Show Me Some ID: Identifying Weeds in your Lawn

A commonly repeated definition of a “weed” is “an unwanted plant.” This broad definition can make the process of identifying – and controlling – weeds a bit daunting. But understanding a few common weeds, and particularly learning about those that may pose health or wellness dangers, is an important first step toward maintaining safe, healthy lawns and other outdoor spaces.

Here are a few common weeds that you will want to be aware of:

Poison Ivy, Poison Oak, Poison Sumac

Problem: The tissues of these plants contain poisonous oil that causes allergic reactions to more than half of the U.S. population.

Appearance: Poison Ivy and poison oak normally have three leaflets, which are groups of leaves all on the same small stem. As a result, many people use the saying “Leaves of three, let it be” when trying to identify these plants.  Poison sumac has seven to 13 leaves on a branch.

Control: Poison ivy, poison oak and poison sumac can be controlled with herbicides. You may have to treat the weeds with herbicides several times, as these plants are very persistent. DO NOT try to get rid of these with a lawn mower or weed wacker as both of those tools will simply spread the weed and will likely end up on your skin in the process.

Image:  poison ivy, oak, and sumac         

Ragweed

Problem: This weed produces a large amount of pollen that causes seasonal allergies for many Americans.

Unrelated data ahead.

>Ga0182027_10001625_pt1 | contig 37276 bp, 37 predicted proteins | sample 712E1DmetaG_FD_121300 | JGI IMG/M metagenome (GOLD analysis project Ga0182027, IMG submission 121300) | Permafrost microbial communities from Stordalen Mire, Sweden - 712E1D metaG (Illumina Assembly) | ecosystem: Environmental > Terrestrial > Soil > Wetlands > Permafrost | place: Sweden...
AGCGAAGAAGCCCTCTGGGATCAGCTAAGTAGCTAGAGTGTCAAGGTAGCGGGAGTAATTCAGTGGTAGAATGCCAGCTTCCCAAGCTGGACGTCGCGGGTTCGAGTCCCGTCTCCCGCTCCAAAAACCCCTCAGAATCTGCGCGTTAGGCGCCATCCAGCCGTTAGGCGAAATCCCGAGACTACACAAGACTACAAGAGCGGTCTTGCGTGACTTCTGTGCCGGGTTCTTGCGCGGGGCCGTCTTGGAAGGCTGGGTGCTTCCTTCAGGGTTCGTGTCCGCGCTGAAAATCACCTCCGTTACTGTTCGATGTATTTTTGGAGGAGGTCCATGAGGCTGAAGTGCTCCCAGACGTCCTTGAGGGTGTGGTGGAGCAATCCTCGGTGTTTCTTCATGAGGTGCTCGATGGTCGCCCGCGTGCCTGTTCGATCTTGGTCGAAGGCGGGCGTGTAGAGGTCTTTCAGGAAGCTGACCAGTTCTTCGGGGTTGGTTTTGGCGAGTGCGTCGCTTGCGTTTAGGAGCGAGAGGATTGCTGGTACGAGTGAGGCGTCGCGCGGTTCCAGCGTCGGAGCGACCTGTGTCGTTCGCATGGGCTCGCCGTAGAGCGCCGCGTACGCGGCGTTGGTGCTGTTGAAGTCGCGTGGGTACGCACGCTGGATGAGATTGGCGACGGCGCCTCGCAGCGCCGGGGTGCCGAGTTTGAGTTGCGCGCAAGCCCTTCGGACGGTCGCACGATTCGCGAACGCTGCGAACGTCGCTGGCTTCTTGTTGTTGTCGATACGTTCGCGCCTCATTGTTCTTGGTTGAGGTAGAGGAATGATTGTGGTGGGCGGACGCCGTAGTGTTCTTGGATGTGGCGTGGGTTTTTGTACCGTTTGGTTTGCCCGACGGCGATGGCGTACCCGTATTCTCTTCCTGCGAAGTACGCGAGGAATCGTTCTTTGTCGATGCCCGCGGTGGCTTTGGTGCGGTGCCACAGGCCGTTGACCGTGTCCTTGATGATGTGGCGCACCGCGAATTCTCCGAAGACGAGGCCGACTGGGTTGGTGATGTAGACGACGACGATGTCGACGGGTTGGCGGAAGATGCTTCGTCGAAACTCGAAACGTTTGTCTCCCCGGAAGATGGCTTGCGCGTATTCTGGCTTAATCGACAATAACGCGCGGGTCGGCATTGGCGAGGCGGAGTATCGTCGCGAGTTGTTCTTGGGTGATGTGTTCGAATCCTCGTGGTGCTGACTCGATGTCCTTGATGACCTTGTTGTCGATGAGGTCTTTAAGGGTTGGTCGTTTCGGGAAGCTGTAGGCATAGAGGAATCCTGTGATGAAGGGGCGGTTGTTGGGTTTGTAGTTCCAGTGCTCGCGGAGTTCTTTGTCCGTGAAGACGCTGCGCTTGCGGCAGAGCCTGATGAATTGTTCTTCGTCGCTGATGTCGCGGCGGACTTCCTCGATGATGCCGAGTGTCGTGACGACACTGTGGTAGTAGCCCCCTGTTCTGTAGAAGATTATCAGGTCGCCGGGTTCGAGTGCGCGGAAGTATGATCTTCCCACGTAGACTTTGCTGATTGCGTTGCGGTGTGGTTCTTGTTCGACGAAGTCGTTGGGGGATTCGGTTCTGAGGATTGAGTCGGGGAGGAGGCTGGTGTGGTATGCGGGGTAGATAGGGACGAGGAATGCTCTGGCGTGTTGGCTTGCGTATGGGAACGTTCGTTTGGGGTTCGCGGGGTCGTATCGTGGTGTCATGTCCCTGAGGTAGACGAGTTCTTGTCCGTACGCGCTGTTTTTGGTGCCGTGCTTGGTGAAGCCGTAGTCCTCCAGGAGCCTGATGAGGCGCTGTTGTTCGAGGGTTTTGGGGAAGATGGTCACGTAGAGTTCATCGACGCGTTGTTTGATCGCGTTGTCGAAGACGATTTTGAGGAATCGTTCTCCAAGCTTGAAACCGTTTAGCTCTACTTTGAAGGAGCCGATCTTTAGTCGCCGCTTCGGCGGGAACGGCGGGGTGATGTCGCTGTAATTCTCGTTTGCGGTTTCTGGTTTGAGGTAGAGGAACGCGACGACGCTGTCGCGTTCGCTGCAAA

Appearance: The leaves of ragweed look fern-like, green, and hairy. The flowers are yellow, long, and normally found in clusters at the top of the plant.

Control: Ragweed can be treated with broadleaf herbicides. Mowing and cultivating open flower beds can also help control ragweed.

Image: ragweed

 Crabgrass

Problem: This common weed disrupts the growth and appearance of lawns.

Appearance: Crabgrass looks more like a plant than grass. Its leaves can resemble the legs of a crab, hence the name crabgrass. The flowers have small node-like heads and grow at ends of stems or in clusters along the length of the stem. If left unmowed, this weed can grow as tall as six inches.

Control: Crabgrass can be controlled with herbicides. Mowing your lawn at optimum heights can also reduce its germination and establishment.

Image: smooth crabgrass

 For more help identifying your unknown weed, visit Better Homes and Gardens to view their Weed Identification Guide.

Categories: Pest Management Plant Care

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